It is not enough to say, as the Frenchmen do, that their nation was taken by surprise. A nation, no more than a woman, is excused for the unguarded hour when the first adventurer who comes along can do violence to her. The riddle is not solved by such shifts, it is only formulated in other words. (1)
This volume contains the research and recollections of more than a dozen policymakers, market participants, lawyers, and academics, who both made and wrote the history of sovereign debt over the past four decades. They came together at a conference in late 2009--in retrospect, an innocent time when character actors like Iceland and Ecuador had the stage to themselves--on the eve of what would become the mother of all sovereign debt meltdowns in the Eurozone. The conference happened because Lee Buchheit taught us that we could not understand sovereign debt contracts, markets, or policies without knowing their history; he then prevailed upon us to gather the history-makers and history-writers together before memories faded. As always, his insight and timing were flawless.
Lee's career defines the modern legal history of sovereign debt. Just about every sovereign contract written since Mexico's 1982 debt moratorium contains a Buchheit innovation. He has been called the godfather, the guru, the patron saint--and occasionally, with grudging admiration, the evil genius--of the field. He always seems to know all the answers, and is equally gracious in sharing them with heads of state anxious to meet payment due dates, and graduate students crashing against paper deadlines. His disciples (ourselves included) now populate the practice, policy, and academic fields of sovereign debt the world over. Beyond his practice and service, Lee's vast body of academic writing dominates the literature, with good reason: his knowledge, foresight, and citation count are unsurpassed, and his prose makes LIBOR sing.
In this introductory essay, we will avoid the usual business of summarizing the distinguished contributions to this volume. Their authors have long been the leading voices of sovereign debt theory and practice; our purpose in the conference and the issue has been to let these voices be heard directly and in full, not in quoted snippets stitched into a unifying gimmick. Instead, we will praise them by attempting to apply their history lessons to the evolution of collective action clauses (CACs) from the 1995 crisis in Mexico to the 2010 crisis in Europe.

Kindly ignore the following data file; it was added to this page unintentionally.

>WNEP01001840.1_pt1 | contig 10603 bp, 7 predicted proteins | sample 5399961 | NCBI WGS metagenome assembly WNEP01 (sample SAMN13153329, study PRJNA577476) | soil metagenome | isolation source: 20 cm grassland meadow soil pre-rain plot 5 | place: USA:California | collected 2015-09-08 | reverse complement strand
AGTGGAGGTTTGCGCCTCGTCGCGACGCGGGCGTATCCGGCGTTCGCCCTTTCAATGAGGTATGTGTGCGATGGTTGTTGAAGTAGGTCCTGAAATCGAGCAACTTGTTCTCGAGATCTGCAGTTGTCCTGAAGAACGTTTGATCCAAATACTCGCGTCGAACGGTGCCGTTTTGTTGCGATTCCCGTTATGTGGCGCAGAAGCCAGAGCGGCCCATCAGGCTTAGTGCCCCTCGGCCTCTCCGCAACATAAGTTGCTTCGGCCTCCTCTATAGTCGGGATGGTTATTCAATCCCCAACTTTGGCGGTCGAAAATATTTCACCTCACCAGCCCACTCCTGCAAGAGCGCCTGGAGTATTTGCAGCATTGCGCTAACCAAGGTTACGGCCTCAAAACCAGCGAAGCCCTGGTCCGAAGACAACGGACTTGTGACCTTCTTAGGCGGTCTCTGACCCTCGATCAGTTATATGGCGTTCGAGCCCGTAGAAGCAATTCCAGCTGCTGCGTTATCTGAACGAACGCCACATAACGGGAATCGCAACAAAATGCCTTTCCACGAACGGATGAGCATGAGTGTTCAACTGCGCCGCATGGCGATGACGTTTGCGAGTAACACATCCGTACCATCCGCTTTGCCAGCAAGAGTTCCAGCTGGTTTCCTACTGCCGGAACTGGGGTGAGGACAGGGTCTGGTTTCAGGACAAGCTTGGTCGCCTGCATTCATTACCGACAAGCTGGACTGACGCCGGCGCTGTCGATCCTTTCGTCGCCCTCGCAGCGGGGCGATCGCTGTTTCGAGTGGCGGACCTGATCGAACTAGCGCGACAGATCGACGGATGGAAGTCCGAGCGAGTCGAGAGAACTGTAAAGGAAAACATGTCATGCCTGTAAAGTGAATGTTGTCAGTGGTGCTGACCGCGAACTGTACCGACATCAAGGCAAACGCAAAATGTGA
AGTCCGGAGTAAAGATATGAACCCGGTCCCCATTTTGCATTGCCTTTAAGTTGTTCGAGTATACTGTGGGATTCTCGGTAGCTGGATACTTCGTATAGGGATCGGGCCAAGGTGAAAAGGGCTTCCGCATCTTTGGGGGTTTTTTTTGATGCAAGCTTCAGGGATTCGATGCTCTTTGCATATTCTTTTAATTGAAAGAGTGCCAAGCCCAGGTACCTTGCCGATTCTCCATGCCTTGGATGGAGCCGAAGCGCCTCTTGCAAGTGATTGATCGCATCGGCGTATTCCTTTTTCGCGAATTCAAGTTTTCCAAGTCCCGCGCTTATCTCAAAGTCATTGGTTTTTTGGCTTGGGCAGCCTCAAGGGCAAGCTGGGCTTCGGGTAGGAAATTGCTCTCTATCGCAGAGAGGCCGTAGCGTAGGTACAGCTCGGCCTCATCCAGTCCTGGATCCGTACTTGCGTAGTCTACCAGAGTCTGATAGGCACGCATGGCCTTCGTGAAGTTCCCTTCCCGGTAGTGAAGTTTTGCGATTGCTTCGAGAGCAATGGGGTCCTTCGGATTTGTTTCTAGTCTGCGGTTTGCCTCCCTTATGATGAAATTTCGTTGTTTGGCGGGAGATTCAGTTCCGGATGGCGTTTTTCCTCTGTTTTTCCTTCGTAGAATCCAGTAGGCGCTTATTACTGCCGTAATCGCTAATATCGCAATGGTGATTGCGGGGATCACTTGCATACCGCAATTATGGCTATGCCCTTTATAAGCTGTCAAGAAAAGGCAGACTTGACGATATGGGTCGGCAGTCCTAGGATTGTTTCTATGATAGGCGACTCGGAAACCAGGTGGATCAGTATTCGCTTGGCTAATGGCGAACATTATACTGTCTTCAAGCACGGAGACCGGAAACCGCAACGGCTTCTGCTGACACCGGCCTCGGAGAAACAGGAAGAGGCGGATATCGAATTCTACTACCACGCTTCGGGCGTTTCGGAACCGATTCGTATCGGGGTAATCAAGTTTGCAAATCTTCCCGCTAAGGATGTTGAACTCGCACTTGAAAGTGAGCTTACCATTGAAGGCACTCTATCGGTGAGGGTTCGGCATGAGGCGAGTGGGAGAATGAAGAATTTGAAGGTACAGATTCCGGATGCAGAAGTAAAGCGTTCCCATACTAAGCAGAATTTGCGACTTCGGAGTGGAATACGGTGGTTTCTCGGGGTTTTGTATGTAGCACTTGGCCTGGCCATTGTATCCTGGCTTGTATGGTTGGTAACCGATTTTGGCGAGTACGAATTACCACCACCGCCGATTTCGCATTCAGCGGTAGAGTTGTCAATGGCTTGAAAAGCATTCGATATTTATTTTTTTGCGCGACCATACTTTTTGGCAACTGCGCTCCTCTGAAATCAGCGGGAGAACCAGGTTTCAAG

Our attempt is necessarily tentative: the European crisis is unfolding as we write, and its implications may not be fully known for years. However, to a remarkable extent--and bearing out Lee's predictions--Europe has revived the policy and theoretical riddles of crises long ago and far away. In particular, we focus on the triumphant return of CACs as the legal and policy fix for sovereign debt distress. Several articles in this issue explore CACs' first moment in the sun, as a response to the sovereign crises of the 1990s and 2000s. Today, we are told by politicians and academics alike that, if only debt contracts in the Eurozone could be revised to include CACs, debtors and creditors would swiftly come to share the burden of an "orderly debt restructuring," paving the way for politically sustainable economic growth.
Below we offer a brief tour of the modern history of CACs, which may temper such optimism. But even before we get to the history, it is worth noting a few puzzling aspects of today's CAC revival. First, most of the sovereign debt contracts at issue already contain either CACs or even more powerful legal tools to promote restructuring. To our knowledge, no policymaker has tried to use them, or even to examine them comprehensively to see whether they could be used. Second, in stark contrast to the 1990s and 2000s, no policy maker has identified a collective action problem for collective action clauses to solve in European sovereign debt. …